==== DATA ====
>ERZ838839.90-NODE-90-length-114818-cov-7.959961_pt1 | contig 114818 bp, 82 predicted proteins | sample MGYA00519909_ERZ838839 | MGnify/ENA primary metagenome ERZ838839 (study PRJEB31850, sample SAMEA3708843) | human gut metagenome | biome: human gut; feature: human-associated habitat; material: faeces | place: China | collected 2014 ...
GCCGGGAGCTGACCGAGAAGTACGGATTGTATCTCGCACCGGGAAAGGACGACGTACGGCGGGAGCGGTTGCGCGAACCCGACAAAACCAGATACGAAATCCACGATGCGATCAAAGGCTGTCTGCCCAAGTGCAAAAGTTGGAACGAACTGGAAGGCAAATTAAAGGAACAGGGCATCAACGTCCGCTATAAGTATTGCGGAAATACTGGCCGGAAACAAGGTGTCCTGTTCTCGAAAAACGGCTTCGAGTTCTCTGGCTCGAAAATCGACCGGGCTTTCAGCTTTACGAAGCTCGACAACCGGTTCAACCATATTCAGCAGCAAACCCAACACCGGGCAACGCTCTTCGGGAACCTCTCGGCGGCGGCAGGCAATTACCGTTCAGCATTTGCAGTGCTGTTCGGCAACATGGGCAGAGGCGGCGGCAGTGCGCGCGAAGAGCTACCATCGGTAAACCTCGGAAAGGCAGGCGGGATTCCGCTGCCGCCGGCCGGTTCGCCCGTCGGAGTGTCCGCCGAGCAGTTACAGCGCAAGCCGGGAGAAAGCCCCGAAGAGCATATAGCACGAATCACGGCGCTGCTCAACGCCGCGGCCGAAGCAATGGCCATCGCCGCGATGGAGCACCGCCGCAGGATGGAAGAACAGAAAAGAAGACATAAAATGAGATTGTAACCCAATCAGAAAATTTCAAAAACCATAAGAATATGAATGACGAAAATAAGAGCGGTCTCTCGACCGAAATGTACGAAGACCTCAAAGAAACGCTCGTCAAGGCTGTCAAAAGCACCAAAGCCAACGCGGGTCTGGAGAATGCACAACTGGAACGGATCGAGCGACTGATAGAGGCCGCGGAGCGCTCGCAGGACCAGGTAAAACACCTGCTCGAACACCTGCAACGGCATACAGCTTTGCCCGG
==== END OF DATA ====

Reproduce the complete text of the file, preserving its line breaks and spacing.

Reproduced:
>ERZ838839.90-NODE-90-length-114818-cov-7.959961_pt1 | contig 114818 bp, 82 predicted proteins | sample MGYA00519909_ERZ838839 | MGnify/ENA primary metagenome ERZ838839 (study PRJEB31850, sample SAMEA3708843) | human gut metagenome | biome: human gut; feature: human-associated habitat; material: faeces | place: China | collected 2014 ...
GCCGGGAGCTGACCGAGAAGTACGGATTGTATCTCGCACCGGGAAAGGACGACGTACGGCGGGAGCGGTTGCGCGAACCCGACAAAACCAGATACGAAATCCACGATGCGATCAAAGGCTGTCTGCCCAAGTGCAAAAGTTGGAACGAACTGGAAGGCAAATTAAAGGAACAGGGCATCAACGTCCGCTATAAGTATTGCGGAAATACTGGCCGGAAACAAGGTGTCCTGTTCTCGAAAAACGGCTTCGAGTTCTCTGGCTCGAAAATCGACCGGGCTTTCAGCTTTACGAAGCTCGACAACCGGTTCAACCATATTCAGCAGCAAACCCAACACCGGGCAACGCTCTTCGGGAACCTCTCGGCGGCGGCAGGCAATTACCGTTCAGCATTTGCAGTGCTGTTCGGCAACATGGGCAGAGGCGGCGGCAGTGCGCGCGAAGAGCTACCATCGGTAAACCTCGGAAAGGCAGGCGGGATTCCGCTGCCGCCGGCCGGTTCGCCCGTCGGAGTGTCCGCCGAGCAGTTACAGCGCAAGCCGGGAGAAAGCCCCGAAGAGCATATAGCACGAATCACGGCGCTGCTCAACGCCGCGGCCGAAGCAATGGCCATCGCCGCGATGGAGCACCGCCGCAGGATGGAAGAACAGAAAAGAAGACATAAAATGAGATTGTAACCCAATCAGAAAATTTCAAAAACCATAAGAATATGAATGACGAAAATAAGAGCGGTCTCTCGACCGAAATGTACGAAGACCTCAAAGAAACGCTCGTCAAGGCTGTCAAAAGCACCAAAGCCAACGCGGGTCTGGAGAATGCACAACTGGAACGGATCGAGCGACTGATAGAGGCCGCGGAGCGCTCGCAGGACCAGGTAAAACACCTGCTCGAACACCTGCAACGGCATACAGCTTTGCCCGG